Hoping to Speed up Microchip Production, ASML to Buy Hermes Microvision Getty Images

Hoping to Speed up Microchip Production, ASML to Buy Hermes Microvision

ASML is one of the world's leading makers of lithography systems used by the semiconductor industry to make integrated circuits and microchips.

THE HAGUE, Netherlands—Dutch computer chip maker and global hi-tech bellwether ASML announced Thursday it will buy Taiwanese chip inspection firm HMI in a multi-billion-euro deal, as it planned to speed up advanced microchip manufacturing.

"ASML...and Hermes Microvision Inc... announce that they have entered into an agreement under which ASML will acquire all outstanding shares of HMI in a cash transaction valued at approximately 2.75 billion euros ($3.06 billion)," ASML said in a statement.

"The combination will allow ASML and HMI to further integrate and enhance their product offering at an accelerated pace," ASML said from its southern Dutch headquarters of Veldhoven, near the high-tech city of Eindhoven.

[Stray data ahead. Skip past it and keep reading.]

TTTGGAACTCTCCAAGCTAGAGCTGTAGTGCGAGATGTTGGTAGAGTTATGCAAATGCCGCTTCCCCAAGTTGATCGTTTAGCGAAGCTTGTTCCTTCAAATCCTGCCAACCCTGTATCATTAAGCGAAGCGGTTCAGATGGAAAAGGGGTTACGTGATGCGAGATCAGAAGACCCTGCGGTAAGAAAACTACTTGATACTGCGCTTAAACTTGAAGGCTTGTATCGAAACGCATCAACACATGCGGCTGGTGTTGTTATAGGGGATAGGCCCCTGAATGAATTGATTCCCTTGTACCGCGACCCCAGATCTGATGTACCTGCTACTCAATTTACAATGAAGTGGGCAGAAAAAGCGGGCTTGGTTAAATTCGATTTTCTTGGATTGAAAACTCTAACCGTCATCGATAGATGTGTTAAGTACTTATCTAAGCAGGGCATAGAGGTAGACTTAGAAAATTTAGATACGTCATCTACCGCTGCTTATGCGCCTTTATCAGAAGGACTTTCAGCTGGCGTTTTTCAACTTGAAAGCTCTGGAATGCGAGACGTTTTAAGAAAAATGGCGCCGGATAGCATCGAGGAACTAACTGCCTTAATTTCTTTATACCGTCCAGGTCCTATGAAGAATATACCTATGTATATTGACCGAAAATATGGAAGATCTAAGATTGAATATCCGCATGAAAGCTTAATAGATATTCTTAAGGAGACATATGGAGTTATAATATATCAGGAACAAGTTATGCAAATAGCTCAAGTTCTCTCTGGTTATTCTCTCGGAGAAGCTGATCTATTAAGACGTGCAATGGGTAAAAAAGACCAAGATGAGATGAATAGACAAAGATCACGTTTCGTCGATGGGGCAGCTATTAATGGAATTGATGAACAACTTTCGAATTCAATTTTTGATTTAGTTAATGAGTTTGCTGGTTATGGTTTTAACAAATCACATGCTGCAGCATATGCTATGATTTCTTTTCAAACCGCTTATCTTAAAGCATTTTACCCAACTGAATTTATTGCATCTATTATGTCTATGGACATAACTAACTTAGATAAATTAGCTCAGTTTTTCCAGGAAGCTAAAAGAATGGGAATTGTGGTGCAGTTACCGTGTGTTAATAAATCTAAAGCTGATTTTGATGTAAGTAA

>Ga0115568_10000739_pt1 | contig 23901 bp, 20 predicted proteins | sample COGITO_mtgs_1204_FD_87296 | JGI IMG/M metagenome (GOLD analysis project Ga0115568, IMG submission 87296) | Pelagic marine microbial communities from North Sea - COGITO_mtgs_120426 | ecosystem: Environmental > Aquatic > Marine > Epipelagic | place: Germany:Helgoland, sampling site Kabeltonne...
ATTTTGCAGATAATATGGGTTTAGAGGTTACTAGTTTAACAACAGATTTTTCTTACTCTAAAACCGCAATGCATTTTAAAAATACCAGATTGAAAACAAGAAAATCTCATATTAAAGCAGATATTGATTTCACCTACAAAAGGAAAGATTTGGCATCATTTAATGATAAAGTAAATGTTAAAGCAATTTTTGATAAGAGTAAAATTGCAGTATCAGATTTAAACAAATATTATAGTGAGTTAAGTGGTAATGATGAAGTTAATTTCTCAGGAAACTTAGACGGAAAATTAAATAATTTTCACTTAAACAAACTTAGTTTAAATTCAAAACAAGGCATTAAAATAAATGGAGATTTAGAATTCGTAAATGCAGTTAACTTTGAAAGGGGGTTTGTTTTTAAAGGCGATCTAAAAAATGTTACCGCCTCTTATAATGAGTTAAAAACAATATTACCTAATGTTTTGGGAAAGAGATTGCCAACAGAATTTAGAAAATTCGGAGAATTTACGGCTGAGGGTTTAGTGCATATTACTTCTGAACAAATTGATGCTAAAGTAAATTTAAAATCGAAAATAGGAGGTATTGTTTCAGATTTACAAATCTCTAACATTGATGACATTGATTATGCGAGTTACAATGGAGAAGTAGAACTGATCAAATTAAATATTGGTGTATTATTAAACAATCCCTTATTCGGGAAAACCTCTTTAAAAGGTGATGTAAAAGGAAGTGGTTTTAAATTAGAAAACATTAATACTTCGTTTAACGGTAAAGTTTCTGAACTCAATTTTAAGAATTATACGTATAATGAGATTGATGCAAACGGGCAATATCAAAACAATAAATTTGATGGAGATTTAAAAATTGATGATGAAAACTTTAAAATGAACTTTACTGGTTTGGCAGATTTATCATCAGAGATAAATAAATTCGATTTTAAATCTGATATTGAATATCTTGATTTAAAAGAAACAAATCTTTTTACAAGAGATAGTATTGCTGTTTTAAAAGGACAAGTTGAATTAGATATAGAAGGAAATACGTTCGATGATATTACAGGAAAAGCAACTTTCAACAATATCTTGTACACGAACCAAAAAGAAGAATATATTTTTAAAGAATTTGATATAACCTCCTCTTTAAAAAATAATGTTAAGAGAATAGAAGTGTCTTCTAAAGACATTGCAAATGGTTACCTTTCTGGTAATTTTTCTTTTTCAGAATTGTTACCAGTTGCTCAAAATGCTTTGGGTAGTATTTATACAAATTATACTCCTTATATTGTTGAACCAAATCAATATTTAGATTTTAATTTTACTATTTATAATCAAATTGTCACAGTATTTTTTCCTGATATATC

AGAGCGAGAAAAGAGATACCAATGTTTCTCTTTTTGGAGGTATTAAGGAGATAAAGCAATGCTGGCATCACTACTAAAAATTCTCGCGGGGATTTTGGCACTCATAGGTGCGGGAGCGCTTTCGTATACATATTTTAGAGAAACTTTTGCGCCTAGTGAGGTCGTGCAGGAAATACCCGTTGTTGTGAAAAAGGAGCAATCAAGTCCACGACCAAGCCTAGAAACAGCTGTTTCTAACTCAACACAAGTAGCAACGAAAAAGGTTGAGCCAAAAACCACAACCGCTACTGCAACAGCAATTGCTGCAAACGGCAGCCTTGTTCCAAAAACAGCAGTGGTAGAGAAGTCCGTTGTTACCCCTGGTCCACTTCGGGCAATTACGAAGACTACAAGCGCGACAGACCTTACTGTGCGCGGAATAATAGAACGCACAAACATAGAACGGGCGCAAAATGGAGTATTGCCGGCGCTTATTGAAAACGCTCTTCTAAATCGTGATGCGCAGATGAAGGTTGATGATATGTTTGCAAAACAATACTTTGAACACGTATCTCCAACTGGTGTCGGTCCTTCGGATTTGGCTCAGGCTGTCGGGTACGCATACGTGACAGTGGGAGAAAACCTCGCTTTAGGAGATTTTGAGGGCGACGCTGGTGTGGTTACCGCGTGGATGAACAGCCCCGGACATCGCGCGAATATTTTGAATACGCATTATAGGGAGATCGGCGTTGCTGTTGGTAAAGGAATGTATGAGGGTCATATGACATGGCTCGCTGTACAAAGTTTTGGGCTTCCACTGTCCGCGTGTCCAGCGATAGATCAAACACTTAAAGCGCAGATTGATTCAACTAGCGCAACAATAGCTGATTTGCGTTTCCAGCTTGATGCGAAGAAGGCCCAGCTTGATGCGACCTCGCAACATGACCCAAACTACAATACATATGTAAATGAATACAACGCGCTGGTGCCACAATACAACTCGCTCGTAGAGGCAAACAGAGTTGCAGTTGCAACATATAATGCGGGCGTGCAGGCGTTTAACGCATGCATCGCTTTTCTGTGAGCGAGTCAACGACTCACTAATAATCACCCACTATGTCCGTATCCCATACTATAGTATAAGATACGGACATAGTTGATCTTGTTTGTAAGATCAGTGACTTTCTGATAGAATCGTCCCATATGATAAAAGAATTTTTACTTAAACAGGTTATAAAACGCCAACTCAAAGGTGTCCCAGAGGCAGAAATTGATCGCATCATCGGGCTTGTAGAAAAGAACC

ASML is one of the world's leading makers of lithography systems used by the semiconductor industry to make integrated circuits and microchips.

It makes systems for manufacturing processor chips as well as memory chips such as DRAM and SRAM memory, essential in production as the global appetite for mobile phones and touch-screen tablets continues to expand.

HMI's equipment checks that the minute steps in making these machines have been properly carried out.

The deal is expected to be concluded by the fourth quarter and subject to approval by Taiwanese, US and international regulators, ASML said.

ASML employs more than 14,000 people and operates in 16 countries. It already employs 350 people at the Hsinchu City-based HMI, southwest of Taipei, it added.

ASML posted a steep fall in first quarter sales and profits in April, but predicted an upswing in the months ahead.

Net sales for the first quarter of 2016 stood at 1.33 billion euros, compared to 1.65 billion euros a year ago.

Net income though halved, dropping from 403 million euros in the first quarter of 2015 to 198 million this year.

Copyright Agence France-Presse, 2016.

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